You seem to be unwilling to seperate the game as a set of printed rules in a book, from the game as played by players around the table.  Good players around a table can compensate for all kinds of definciencies in a bad game.  So much so that the players themselves may never even have an inkling that the game is bad...because their experience with it was not.  That doesn't change the fact that the game rules were bad.  They may have transcended the rules.  But with a better rules set to work with they may have gone even farther...or gone just as far with less effort.
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C. Edwards
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« Reply #6 on: September 19, 2002, 09:35:58 AM »

Quote
Could I chop down a sapling with the claw end of a hammer...sure, I've done it. But I would have been much better served by a saw or a hatchet.


A person that really enjoyes the particular experience that chopping down a tree with a claw hammer creates, and who wasn't judging the experience based on the parameters of speed of completion and physical effort employed, would most certainly not be better served by using a saw or a hatchet.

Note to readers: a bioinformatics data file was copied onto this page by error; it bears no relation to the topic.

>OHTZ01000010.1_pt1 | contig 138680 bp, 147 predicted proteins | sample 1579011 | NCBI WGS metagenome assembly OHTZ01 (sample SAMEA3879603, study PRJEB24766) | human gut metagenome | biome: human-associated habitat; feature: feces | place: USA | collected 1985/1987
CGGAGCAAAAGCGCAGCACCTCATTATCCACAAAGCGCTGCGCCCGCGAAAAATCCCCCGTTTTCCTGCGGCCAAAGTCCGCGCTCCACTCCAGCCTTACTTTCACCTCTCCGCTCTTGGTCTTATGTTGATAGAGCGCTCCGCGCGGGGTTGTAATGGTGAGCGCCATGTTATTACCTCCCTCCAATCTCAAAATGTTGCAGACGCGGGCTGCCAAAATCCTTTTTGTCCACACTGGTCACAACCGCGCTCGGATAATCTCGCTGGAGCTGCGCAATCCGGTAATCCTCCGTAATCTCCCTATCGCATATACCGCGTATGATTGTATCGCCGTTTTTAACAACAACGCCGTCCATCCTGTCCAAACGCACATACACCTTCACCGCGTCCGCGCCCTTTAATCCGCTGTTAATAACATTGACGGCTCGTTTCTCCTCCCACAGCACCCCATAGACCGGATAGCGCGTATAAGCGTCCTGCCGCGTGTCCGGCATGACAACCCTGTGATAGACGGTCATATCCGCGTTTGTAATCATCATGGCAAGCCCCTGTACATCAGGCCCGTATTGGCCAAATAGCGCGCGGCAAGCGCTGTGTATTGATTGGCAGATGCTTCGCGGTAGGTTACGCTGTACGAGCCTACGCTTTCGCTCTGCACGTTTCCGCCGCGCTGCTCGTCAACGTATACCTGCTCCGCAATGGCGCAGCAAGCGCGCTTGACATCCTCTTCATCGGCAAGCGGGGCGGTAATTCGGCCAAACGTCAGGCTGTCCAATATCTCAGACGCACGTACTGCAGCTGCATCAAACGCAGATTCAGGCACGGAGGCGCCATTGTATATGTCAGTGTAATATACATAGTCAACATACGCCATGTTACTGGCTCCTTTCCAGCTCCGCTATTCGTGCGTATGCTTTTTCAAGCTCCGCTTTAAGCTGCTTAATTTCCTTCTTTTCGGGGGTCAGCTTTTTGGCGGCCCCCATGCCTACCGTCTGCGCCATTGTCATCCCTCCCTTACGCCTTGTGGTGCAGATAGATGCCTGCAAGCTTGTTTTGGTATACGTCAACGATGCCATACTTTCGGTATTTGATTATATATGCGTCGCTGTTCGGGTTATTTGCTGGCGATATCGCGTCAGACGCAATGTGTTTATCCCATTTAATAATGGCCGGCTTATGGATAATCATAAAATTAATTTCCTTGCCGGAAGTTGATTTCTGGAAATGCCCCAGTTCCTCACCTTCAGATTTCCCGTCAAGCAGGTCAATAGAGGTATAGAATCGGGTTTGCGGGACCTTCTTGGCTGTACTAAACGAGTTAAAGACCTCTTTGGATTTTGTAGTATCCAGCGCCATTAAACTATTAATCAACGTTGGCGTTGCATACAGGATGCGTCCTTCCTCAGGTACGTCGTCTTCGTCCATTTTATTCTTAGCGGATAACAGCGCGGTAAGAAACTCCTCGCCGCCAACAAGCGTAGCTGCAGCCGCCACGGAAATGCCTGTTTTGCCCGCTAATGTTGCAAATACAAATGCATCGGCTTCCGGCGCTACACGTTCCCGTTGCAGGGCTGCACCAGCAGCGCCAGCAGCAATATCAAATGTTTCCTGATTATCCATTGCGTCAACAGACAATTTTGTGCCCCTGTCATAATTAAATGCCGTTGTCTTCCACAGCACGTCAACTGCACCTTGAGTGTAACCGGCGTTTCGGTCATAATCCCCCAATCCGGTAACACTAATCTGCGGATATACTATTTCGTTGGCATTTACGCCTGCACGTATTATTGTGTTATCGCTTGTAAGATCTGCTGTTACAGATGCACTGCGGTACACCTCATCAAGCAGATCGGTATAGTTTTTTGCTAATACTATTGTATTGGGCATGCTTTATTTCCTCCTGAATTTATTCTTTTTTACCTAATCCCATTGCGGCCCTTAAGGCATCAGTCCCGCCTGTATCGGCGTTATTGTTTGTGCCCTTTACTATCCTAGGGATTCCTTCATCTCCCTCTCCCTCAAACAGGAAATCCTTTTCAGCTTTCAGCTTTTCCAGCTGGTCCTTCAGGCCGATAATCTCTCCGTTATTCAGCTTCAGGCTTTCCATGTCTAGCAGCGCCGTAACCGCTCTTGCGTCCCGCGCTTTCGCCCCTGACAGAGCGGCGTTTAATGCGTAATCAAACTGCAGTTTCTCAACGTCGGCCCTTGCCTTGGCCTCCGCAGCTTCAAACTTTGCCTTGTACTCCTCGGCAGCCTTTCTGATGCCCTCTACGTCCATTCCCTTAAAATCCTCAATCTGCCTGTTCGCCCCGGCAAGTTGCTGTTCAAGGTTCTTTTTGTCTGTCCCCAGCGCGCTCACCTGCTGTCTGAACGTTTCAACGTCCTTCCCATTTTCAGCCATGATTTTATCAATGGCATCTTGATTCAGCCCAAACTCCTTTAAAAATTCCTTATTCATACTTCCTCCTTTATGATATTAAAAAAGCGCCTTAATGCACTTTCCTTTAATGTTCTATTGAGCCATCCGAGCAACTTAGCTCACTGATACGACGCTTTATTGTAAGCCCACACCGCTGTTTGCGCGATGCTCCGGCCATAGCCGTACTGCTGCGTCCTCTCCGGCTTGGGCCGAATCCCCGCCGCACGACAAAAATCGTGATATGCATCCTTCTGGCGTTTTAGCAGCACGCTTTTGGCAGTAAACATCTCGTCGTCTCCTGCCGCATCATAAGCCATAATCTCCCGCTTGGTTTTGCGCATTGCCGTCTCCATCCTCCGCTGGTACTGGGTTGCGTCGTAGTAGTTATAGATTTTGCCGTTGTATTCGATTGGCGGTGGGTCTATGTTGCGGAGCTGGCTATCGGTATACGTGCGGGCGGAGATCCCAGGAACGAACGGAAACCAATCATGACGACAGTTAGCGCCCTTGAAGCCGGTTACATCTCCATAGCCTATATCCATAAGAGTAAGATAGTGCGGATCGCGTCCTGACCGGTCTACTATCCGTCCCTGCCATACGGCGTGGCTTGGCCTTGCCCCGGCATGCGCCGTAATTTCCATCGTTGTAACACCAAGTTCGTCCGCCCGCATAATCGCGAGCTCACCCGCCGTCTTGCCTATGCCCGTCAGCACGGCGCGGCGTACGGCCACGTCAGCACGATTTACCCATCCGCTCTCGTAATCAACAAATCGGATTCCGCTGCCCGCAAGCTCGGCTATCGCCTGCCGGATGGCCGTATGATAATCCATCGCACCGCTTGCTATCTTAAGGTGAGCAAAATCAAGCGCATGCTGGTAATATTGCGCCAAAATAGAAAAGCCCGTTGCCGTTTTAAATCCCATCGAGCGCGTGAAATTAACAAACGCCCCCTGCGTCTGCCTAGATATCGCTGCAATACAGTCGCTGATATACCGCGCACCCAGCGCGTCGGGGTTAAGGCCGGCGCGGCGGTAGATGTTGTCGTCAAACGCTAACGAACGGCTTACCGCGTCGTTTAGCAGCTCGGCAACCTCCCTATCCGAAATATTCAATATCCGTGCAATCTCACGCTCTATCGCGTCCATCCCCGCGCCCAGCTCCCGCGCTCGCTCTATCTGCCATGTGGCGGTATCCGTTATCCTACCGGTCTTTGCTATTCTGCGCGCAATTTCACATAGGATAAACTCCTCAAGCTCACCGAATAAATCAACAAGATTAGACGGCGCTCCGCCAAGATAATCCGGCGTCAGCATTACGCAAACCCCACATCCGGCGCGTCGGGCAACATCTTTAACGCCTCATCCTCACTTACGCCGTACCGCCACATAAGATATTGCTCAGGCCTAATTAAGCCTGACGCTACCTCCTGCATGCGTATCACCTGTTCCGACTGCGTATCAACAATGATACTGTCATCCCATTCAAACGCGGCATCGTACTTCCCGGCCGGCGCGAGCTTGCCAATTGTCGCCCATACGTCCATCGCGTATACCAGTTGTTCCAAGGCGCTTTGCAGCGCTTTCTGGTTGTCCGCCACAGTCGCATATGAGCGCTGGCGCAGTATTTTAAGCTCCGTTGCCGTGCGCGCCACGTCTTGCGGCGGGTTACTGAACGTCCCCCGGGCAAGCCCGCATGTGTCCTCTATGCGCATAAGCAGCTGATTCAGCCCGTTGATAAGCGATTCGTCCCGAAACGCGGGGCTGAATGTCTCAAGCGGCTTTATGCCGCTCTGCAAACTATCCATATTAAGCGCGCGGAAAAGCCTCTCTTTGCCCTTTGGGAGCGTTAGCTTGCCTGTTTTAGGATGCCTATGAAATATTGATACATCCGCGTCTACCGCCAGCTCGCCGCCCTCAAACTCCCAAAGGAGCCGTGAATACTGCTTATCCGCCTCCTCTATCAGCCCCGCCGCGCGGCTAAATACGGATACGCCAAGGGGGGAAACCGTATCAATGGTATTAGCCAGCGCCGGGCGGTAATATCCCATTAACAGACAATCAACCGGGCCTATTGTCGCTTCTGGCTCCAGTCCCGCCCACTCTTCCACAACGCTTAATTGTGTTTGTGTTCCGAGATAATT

Seperating the rules in the book from those same rules being viewed, or used, by a human being is nearly impossible.  While I may not be one of them, there are many, many people who think that AD&D suits all their role-playing needs.  Week after week they play the game and enjoy themselves.  You, me, anybody could give them twelve good reasons why AD&D doesn't maximize their potential for a particular form of play but we would all just be blowing smoke out of our arses.  Does system matter? Damn right it does, but only on an individual basis.

Where the real trouble starts is when the guy chopping down the tree with a hammer has another guy back at camp waiting for firewood that presumed his buddy would be using an axe.  But that's a whole other thread.

-Chris
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Valamir
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« Reply #7 on: September 19, 2002, 09:56:34 AM »

Quote from: C. Edwards
Quote